HOW TO PREVENT AND DEAL WITH PR CRISIS IN CHINA
This book has been written to help companies avoid PR crisis when dealing with China. Find out examples of mistakes and PR crisis and get practical advice on how to respond to certain political, social, cultural, taste and preferences issues.
This book is meant to help brands avoid some common PR mistakes. It’s not an exhaustive list or the final word. Things in China change quickly, especially with a range of critical events overlapping in 2020 and 2021.
However, if you’re aware, flexible, and ready to tackle the issues at hand, you have every chance of success.
Here’s an excerpt to give you a taste.
“Effective Ways to Avoid Problems
Make sure all employees are aware of your com- pany’s code of conduct, values and social media policies.
During your onboarding process and at regular in- tervals after that, employees should be made clearly aware of all policies and guidelines around expect- ed standards of behavior both in person and online, while at work and while off duty. This includes how you expect people to approach issues like natural disasters, local and global emergency situations and the consequences for breaching these policies. Keep an eye on your staff and listen to fellow em- ployees who report issues.
If an employee goes rogue and makes offensive statements, stay on top of things and react promptly. Don’t wait. Act swiftly and communicate in Chi- nese and English on multiple public channels to show your seriousness and sincerity. In a market and society that moves as fast as China’s, people are less understanding of a slow pace. And make sure you understand the pace. Your country’s fast might be China’s slow.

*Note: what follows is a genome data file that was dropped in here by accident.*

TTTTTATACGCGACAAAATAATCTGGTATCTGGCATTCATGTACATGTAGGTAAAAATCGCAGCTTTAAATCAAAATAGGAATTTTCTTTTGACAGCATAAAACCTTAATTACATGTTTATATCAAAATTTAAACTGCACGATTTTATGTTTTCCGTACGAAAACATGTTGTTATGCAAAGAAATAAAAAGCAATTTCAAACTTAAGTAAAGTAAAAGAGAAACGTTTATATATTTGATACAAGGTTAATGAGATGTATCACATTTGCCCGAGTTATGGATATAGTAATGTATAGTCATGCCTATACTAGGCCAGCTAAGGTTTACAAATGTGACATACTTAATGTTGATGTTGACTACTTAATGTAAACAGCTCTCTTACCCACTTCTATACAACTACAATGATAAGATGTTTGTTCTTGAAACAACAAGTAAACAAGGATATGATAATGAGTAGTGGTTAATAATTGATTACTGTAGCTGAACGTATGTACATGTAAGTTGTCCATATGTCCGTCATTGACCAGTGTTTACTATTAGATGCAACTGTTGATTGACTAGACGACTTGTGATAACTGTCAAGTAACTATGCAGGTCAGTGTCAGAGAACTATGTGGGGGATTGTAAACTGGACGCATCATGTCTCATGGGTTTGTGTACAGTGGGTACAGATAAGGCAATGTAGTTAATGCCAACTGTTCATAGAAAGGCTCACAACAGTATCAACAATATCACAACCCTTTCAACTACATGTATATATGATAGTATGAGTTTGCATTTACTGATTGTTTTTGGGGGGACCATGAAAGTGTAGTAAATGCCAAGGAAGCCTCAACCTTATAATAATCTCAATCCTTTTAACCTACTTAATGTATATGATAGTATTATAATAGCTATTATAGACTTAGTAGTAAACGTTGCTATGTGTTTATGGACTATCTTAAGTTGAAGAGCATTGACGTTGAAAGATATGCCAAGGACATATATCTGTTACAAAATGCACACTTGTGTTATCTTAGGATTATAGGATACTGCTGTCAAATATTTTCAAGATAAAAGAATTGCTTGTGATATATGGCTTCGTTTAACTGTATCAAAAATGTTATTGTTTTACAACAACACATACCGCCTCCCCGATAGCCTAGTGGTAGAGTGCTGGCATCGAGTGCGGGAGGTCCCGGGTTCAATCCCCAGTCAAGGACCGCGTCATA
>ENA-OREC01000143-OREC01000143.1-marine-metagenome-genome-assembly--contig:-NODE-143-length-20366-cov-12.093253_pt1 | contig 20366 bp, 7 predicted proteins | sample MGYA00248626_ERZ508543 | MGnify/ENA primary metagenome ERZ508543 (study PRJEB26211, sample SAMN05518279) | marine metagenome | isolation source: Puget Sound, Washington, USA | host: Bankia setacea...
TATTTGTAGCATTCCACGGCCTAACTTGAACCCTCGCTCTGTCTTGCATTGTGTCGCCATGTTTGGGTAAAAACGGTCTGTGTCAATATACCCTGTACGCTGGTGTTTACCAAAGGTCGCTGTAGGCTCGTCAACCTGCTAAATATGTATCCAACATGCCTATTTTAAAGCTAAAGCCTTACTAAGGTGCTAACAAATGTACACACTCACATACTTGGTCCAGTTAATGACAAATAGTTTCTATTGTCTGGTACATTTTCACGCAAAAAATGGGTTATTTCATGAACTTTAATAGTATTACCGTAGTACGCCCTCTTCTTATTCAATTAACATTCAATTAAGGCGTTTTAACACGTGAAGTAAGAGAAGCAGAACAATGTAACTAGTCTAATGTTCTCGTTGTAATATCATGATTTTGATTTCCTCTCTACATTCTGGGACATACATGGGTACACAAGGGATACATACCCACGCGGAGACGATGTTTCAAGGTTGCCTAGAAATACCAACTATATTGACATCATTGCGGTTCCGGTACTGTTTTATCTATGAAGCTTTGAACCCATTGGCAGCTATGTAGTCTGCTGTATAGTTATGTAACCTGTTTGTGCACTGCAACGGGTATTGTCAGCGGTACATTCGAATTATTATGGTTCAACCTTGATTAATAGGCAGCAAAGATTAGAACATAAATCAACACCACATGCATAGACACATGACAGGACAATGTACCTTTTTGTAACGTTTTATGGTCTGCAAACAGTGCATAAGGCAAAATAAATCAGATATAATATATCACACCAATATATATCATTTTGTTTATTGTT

“How to do Damage Control
Xiaomi Makes Lemons Out of Lemonade
In 2015, Xiaomi co-founder and CEO, Lei Jun took the stage in New Delhi as Xiaomi launched one of its first products for the international market. This was his first time speaking English at a launch event. It’s likely that he chose to do this to better communicate with an Indian audience and so he could talk to the audience directly rather than through an interpret- er.
Given that his language skills were very basic, this was a brave choice. He approached the venture
with gusto and good humor and laughed with the audience as, early in his speech, he had to correct himself quickly after he mistakenly said that he was very happy to be in China. He gamely kept going and delivered his announcement that everyone in the audience would receive a Mi Band, the brand’s version of a Fitbit, in clear but sometimes broken English, to loud cheers from the audience. Through- out the speech, he loudly repeated the phrase “Are you OK?” several times, seeming to mean “Are you excited?”
Even though his English wasn’t accurate, he was well received for a few reasons. Not only were they all Mi fans, happy to have the company’s CEO on stage in front of them and grateful for a free gift, the audience was made up largely of English sec- ond-language speakers who understood the diffi- culties of learning a new language. They seemed to appreciate Lei Jun’s effort and willingness to make mistakes just to communicate with them personal- ly. The brand is hugely popular in India.
Although a minority seemed to view the speech as a PR fail, it was embraced by Mi fans and the inter- net at large when it was remixed and autotuned to go with a cheery, hummable tune. There was even a second remix done with a patriotic Chinese folk tune. It went viral and became a hit on blogs, indus- try news sites and social media, spreading the Xiaomi brand name and some joy right along with it.
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